If Indianapolis Public Schools declines to change its position about how much potential referendum money to share with charter schools, state legislators might just push the district to reconsider that view.
IPS heads into the new year amid public disagreement between district officials and some charters over how much funding from the referendum — worth up to $413.6 million over eight years for operating costs — should be split up between different schools, if voters approve it.
That referendum is crucial to the district’s Rebuilding Stronger revitalization plan. It would help fund everything from competitive teacher compensation to expanded academic programs, and is in part designed to make IPS more attractive to families as the district loses students to charters.
But state politics complicate that position. In the legislative session that begins in January, the district hopes to seek relief from a state law that forces the district to offer closed school buildings to charter schools for $1 sales or annual leases, district officials have previously said.
Any flexibility IPS obtains from lawmakers from the so-called $1 law could entail a tradeoff: an agreement by IPS to share more referendum funding with charters than it wants to.
Rep. Robert Behning, an Indianapolis Republican who chaired last session’s education committee and will likely do so again, has connected the two issues in the past, at least in general terms.
He previously told Chalkbeat Indiana that there may be some sort of solution over the $1 law this session. Behning also noted that parity in funding has been an important issue for the charter community. (Through a spokesperson, Behning said Tuesday that there are no updates regarding potential legislation over the $1 law or sharing referendum funding.)
A bill that failed to pass the last legislative session would have exempted IPS from the $1 law, while also requiring all school districts to share referendum funds with charter schools.
The school board delayed a vote in December about whether to move forward with placing the referendum on the ballot in May. That postponement followed vocal criticism from the charter school community, which for weeks has argued for a bigger slice of the funding from the operating referendum.
Among other things, charter advocates have noted that students of color make up a majority of their enrollment, and that not giving charter schools more of the money would undermine racial equity in local schools.
Charter-friendly groups Stand for Children Indiana and RISE Indy praised that delay.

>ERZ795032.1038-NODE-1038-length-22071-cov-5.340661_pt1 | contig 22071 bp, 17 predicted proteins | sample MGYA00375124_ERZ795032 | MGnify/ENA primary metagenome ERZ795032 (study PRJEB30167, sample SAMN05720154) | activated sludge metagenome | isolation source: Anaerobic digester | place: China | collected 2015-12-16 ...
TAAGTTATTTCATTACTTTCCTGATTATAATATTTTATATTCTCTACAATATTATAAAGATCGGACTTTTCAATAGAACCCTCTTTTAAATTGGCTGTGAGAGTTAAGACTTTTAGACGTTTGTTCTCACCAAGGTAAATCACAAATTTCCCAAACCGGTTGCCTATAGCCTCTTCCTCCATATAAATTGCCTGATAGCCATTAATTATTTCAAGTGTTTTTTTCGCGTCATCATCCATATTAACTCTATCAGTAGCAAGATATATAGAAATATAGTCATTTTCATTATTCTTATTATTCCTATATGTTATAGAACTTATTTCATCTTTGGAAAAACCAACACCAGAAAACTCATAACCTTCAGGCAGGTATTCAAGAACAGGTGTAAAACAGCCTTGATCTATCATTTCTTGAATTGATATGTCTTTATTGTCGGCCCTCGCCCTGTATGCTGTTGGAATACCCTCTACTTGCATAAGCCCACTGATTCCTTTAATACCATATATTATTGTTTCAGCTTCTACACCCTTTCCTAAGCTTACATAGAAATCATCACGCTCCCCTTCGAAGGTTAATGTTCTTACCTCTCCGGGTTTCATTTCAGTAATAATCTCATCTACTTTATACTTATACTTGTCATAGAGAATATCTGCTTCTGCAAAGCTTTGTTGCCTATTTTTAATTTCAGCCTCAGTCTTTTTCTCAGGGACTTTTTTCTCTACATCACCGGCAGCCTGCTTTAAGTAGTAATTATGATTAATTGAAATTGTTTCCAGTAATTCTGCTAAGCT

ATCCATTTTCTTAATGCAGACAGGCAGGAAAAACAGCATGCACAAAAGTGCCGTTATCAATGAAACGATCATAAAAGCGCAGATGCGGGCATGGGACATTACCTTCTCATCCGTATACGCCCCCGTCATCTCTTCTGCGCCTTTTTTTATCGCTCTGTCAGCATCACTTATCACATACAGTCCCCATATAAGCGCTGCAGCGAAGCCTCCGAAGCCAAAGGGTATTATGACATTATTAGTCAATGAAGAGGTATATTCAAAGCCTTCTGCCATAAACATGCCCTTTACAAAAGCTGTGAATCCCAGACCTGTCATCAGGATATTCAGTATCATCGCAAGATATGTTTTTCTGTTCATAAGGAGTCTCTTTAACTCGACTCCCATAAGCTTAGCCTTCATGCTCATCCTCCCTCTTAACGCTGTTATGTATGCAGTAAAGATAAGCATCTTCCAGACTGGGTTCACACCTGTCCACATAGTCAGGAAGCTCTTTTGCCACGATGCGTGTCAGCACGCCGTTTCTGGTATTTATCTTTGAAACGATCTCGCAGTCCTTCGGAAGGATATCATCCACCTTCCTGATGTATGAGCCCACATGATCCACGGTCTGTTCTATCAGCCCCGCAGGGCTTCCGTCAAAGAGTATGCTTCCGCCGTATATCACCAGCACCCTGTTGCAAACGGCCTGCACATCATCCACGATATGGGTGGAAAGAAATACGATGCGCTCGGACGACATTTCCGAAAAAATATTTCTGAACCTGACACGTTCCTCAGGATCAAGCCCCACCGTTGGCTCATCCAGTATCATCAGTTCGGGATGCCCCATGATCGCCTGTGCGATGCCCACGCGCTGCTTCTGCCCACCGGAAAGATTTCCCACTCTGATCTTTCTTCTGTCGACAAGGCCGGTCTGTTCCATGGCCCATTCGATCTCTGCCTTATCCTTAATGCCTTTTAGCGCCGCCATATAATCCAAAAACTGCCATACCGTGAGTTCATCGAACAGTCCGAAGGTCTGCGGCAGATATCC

“We remain hopeful that changes can be made that will allow our organization to eventually get behind this major investment in IPS. The dialogue over the next few weeks will be crucial,” Stand for Children Indiana Executive Director Justin Ohlemiller said in a statement last week.
Tension between fair funding, school transparency
While IPS has said it will share referendum funding with charter schools that are part of the district’s innovation network, it won’t share funding with non-innovation schools, due to concerns of accountability.
Sharing that money with all charter schools within the IPS borders would also not be financially sustainable for the district, Chief Financial Officer Weston Young previously told Chalkbeat.
“The specifics of the operating referendum are still under consideration as we continue conversations with our partners,” the district said in a Dec. 13 statement. “We remain committed to continued transparency and to delivering on our Rebuilding Stronger plan and earning our community’s support.”
Another potential factor in the debate: In January, the school board will welcome three new members, all of whom have all received endorsements from charter-friendly organizations. All three also opposed the first draft of Rebuilding Stronger.
The operating referendum is one of two that the district hopes to put on the May ballot to fund Rebuilding Stronger. In early December, the board passed a resolution backing a $410 million referendum to fund capital expenses.
The two proposals would raise a combined maximum of $823.6 million in new revenue for IPS if voters approve them, although IPS has estimated the total to be closer to $810 million. If voters reject the ballot questions, the district would not be able to implement certain aspects of Rebuilding Stronger, Superintendent Aleesia Johnson previously told Chalkbeat
Meanwhile, the district’s innovation charter schools have had ongoing discussions with IPS regarding sharing operating referendum funds, said Andy Seibert, executive director of KIPP Indy Public Schools, which runs three innovation charter schools.
“We’ve really appreciated the conversations with IPS,” Seibert said on Monday. “And I think those conversations are set to continue when we come back from break.”
How much referendum money the district could ultimately share with charter schools in its innovation network is still unclear.
But both innovation and non-innovation charter schools have called for fair funding from the referendum. Charter supporters have said that, based on financial figures district officials have publicly presented, innovation charters would receive $1,650 less per pupil than traditional public schools from the operating referendum if voters approve it.
Independent charters, meanwhile, would receive no new funding, and have said that the referendum would increase the gap in public funding between their students and traditional public students to more than $10,000 per student.
Officials estimate that the two ballot questions combined would increase property tax revenue by about $72 a year for a house valued at $138,500, the median value of homes within IPS boundaries.
The certification process for both ballot questions must be completed by Feb. 17 in order for them to appear on the ballot in May.